We study risk attitudes, ambiguity attitudes, and time preferences of 661 children and adolescents, aged ten to eighteen years, in an incentivized experiment and relate experimental choices to field behavior. Experimental measures of impatience are found to be significant predictors of health-related field behavior, saving decisions, and conduct at school. In particular, more impatient children and adolescents are more likely to spend money on alcohol and cigarettes, have a higher body mass index, are less likely to save money, and show worse conduct at school. Experimental measures for risk and ambiguity attitudes are only weak predictors of field behavior.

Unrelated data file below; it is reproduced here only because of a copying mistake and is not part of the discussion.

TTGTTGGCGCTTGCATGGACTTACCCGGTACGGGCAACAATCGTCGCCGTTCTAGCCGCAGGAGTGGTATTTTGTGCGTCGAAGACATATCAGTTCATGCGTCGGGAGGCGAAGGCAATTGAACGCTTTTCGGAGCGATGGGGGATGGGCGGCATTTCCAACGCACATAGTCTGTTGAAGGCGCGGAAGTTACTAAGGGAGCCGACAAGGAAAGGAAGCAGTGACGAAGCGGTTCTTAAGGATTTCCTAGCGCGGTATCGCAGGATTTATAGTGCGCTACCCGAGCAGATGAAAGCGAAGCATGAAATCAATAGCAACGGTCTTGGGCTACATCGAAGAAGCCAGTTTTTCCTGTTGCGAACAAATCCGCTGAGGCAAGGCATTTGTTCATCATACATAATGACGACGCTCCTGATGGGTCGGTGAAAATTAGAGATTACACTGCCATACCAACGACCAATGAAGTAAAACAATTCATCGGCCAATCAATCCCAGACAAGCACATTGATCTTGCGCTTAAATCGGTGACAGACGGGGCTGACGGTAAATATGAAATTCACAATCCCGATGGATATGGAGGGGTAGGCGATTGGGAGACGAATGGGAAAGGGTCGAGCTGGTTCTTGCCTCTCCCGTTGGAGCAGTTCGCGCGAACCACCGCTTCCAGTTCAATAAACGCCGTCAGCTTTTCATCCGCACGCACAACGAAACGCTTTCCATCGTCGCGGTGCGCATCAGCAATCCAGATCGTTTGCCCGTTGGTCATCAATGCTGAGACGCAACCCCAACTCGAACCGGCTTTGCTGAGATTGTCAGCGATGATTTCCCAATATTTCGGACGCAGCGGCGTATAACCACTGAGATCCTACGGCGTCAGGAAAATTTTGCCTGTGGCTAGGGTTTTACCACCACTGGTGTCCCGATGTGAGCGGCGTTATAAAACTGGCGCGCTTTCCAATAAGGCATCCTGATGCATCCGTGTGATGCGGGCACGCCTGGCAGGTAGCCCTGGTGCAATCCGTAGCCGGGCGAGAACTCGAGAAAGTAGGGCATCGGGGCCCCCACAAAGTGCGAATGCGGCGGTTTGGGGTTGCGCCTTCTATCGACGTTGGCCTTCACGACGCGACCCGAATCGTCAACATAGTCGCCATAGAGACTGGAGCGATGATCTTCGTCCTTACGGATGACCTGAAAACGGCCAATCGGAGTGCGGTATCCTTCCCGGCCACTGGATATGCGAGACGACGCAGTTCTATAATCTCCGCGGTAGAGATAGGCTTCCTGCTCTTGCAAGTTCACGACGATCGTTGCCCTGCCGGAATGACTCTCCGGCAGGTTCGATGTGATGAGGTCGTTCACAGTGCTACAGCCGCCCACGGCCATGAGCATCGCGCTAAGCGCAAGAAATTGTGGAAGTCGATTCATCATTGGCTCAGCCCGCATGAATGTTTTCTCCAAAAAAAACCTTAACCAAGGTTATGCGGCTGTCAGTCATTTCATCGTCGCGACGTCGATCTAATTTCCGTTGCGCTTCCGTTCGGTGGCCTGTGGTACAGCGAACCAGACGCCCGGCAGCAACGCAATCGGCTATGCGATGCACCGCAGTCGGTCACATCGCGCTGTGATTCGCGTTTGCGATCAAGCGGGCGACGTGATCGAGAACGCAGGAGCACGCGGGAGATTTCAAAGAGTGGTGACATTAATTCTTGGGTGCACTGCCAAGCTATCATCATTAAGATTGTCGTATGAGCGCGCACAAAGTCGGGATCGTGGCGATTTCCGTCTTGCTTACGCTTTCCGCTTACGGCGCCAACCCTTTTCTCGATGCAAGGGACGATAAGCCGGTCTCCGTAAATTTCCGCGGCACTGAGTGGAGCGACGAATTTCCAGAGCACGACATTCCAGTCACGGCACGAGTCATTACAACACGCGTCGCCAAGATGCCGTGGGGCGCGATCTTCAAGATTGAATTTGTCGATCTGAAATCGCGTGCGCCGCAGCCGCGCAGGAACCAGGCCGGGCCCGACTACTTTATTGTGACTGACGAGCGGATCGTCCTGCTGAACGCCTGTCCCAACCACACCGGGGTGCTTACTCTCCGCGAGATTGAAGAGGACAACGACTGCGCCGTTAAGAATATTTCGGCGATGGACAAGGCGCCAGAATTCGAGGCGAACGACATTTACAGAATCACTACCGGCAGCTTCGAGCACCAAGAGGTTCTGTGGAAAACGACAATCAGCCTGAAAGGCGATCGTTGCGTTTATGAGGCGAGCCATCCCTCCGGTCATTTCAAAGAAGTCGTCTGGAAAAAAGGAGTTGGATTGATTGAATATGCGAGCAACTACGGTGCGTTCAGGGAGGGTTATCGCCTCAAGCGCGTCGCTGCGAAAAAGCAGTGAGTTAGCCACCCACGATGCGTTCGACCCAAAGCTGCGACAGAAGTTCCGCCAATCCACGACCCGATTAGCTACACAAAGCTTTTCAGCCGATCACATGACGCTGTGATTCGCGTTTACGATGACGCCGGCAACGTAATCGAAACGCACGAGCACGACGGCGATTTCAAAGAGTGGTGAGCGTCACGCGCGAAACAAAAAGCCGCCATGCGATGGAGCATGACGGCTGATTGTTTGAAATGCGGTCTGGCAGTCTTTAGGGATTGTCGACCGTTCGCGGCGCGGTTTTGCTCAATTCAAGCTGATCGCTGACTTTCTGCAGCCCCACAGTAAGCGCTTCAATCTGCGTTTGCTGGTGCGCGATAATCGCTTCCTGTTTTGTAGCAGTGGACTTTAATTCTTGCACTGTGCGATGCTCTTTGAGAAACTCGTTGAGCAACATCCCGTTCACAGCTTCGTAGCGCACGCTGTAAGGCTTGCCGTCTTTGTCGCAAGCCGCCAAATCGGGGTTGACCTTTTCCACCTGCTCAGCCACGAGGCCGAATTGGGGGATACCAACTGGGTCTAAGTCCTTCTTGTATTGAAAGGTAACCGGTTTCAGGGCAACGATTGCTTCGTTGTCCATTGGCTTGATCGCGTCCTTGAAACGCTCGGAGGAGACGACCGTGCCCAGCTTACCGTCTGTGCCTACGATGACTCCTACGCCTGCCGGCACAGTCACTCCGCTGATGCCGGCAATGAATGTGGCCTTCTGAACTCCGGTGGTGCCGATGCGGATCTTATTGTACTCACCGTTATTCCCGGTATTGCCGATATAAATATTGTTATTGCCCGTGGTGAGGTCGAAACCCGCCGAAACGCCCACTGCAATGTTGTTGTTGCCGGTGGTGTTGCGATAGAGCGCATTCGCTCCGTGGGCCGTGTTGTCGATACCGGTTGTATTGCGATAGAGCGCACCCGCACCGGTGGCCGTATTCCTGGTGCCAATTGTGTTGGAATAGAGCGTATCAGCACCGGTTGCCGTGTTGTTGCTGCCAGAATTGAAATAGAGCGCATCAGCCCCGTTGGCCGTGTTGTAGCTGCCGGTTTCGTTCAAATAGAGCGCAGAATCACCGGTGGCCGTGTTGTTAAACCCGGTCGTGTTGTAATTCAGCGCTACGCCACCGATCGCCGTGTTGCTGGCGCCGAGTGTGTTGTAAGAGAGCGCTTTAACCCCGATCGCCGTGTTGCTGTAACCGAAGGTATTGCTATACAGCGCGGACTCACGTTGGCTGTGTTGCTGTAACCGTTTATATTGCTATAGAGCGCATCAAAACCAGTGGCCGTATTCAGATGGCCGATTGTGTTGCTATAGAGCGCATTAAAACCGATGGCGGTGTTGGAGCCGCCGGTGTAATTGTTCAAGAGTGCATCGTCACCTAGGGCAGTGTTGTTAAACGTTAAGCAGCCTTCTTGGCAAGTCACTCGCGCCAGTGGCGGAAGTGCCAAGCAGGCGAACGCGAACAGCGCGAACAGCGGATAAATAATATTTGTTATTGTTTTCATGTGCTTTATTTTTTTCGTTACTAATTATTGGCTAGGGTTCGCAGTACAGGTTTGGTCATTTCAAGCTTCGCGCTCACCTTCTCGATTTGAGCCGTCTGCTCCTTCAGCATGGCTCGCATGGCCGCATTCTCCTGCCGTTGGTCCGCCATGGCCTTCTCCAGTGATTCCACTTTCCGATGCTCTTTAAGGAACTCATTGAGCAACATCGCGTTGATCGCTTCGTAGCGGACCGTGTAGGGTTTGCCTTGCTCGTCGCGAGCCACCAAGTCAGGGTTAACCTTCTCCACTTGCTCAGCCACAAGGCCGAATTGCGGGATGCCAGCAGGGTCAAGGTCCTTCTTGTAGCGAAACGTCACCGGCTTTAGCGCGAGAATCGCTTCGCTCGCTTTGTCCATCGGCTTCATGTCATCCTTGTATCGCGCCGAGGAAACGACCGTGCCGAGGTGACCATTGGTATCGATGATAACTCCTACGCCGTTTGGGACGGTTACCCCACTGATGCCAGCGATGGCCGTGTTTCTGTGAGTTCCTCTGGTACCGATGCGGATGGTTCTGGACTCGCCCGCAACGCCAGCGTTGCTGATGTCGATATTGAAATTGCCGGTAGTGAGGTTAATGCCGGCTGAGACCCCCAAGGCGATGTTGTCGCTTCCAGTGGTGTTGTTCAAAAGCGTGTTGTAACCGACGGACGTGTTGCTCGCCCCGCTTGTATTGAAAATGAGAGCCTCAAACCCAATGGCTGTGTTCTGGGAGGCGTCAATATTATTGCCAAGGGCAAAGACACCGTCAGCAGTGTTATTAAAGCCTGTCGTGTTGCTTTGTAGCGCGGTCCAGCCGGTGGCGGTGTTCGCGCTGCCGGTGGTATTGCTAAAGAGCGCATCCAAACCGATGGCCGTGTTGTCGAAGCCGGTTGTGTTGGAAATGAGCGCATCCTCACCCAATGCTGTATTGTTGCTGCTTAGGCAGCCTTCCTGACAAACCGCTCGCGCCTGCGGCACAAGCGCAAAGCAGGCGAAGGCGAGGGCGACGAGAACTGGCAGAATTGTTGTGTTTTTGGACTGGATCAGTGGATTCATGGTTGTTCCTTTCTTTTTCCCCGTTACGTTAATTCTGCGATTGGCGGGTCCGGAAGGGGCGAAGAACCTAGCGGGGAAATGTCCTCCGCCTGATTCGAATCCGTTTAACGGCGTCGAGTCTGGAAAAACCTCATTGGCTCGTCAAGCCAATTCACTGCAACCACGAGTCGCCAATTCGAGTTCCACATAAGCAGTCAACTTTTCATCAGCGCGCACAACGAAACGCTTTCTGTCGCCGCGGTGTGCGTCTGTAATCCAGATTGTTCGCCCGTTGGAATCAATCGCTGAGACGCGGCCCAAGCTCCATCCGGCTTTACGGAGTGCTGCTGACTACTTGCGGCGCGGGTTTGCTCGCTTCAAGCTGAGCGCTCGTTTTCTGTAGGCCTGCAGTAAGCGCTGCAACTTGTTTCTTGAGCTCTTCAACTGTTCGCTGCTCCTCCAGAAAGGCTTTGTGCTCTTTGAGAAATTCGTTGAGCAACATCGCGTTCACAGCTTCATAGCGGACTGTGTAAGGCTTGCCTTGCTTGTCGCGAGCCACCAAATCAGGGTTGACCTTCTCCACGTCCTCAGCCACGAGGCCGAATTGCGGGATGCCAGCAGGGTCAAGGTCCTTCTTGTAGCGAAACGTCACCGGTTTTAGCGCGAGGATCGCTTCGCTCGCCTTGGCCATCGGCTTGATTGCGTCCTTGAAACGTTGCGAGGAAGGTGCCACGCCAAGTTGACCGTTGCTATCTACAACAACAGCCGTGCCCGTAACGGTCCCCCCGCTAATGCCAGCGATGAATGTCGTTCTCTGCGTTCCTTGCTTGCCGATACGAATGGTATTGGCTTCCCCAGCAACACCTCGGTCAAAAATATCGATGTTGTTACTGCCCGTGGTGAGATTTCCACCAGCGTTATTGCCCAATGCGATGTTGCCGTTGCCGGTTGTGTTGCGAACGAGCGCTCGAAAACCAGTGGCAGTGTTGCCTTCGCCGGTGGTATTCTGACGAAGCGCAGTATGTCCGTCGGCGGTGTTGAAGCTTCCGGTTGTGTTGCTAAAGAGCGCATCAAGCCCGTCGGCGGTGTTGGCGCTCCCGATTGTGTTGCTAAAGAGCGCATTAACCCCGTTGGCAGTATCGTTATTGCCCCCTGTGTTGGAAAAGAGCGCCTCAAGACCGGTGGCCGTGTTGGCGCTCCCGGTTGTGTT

|Journal||American Economic Review|
|Publication status||Published - 2013|